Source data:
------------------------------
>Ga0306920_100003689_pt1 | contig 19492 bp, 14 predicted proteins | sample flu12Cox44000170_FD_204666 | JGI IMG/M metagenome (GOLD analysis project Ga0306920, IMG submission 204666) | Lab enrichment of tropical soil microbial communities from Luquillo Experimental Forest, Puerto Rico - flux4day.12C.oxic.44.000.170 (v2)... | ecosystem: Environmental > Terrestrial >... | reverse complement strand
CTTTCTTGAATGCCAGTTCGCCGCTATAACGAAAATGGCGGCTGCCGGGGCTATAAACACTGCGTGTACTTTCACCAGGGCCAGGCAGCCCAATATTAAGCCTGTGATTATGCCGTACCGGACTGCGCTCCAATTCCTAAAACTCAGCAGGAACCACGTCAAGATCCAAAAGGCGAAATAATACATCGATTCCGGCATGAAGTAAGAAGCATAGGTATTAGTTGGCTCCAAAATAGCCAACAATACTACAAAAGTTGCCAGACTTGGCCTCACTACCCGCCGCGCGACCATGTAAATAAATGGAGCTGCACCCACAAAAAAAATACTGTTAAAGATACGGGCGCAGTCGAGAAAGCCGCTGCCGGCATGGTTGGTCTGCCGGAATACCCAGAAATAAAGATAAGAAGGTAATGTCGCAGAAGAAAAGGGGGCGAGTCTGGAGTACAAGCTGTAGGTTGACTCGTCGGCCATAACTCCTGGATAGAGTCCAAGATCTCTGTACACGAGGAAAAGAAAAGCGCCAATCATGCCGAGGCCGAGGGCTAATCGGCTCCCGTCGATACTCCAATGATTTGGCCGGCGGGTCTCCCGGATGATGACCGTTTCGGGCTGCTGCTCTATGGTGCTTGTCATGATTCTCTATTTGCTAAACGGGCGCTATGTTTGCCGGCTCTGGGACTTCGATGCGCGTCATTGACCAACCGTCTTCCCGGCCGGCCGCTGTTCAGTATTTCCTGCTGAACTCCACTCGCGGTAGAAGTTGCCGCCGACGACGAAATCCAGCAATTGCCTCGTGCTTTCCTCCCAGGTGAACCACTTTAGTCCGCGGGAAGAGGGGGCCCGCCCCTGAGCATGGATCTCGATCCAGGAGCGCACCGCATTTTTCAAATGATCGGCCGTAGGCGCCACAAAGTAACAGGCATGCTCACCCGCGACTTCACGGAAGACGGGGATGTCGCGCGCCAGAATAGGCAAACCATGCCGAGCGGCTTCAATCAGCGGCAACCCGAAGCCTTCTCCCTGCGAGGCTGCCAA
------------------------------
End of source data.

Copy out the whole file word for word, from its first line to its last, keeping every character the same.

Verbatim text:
>Ga0306920_100003689_pt1 | contig 19492 bp, 14 predicted proteins | sample flu12Cox44000170_FD_204666 | JGI IMG/M metagenome (GOLD analysis project Ga0306920, IMG submission 204666) | Lab enrichment of tropical soil microbial communities from Luquillo Experimental Forest, Puerto Rico - flux4day.12C.oxic.44.000.170 (v2)... | ecosystem: Environmental > Terrestrial >... | reverse complement strand
CTTTCTTGAATGCCAGTTCGCCGCTATAACGAAAATGGCGGCTGCCGGGGCTATAAACACTGCGTGTACTTTCACCAGGGCCAGGCAGCCCAATATTAAGCCTGTGATTATGCCGTACCGGACTGCGCTCCAATTCCTAAAACTCAGCAGGAACCACGTCAAGATCCAAAAGGCGAAATAATACATCGATTCCGGCATGAAGTAAGAAGCATAGGTATTAGTTGGCTCCAAAATAGCCAACAATACTACAAAAGTTGCCAGACTTGGCCTCACTACCCGCCGCGCGACCATGTAAATAAATGGAGCTGCACCCACAAAAAAAATACTGTTAAAGATACGGGCGCAGTCGAGAAAGCCGCTGCCGGCATGGTTGGTCTGCCGGAATACCCAGAAATAAAGATAAGAAGGTAATGTCGCAGAAGAAAAGGGGGCGAGTCTGGAGTACAAGCTGTAGGTTGACTCGTCGGCCATAACTCCTGGATAGAGTCCAAGATCTCTGTACACGAGGAAAAGAAAAGCGCCAATCATGCCGAGGCCGAGGGCTAATCGGCTCCCGTCGATACTCCAATGATTTGGCCGGCGGGTCTCCCGGATGATGACCGTTTCGGGCTGCTGCTCTATGGTGCTTGTCATGATTCTCTATTTGCTAAACGGGCGCTATGTTTGCCGGCTCTGGGACTTCGATGCGCGTCATTGACCAACCGTCTTCCCGGCCGGCCGCTGTTCAGTATTTCCTGCTGAACTCCACTCGCGGTAGAAGTTGCCGCCGACGACGAAATCCAGCAATTGCCTCGTGCTTTCCTCCCAGGTGAACCACTTTAGTCCGCGGGAAGAGGGGGCCCGCCCCTGAGCATGGATCTCGATCCAGGAGCGCACCGCATTTTTCAAATGATCGGCCGTAGGCGCCACAAAGTAACAGGCATGCTCACCCGCGACTTCACGGAAGACGGGGATGTCGCGCGCCAGAATAGGCAAACCATGCCGAGCGGCTTCAATCAGCGGCAACCCGAAGCCTTCTCCCTGCGAGGCTGCCAA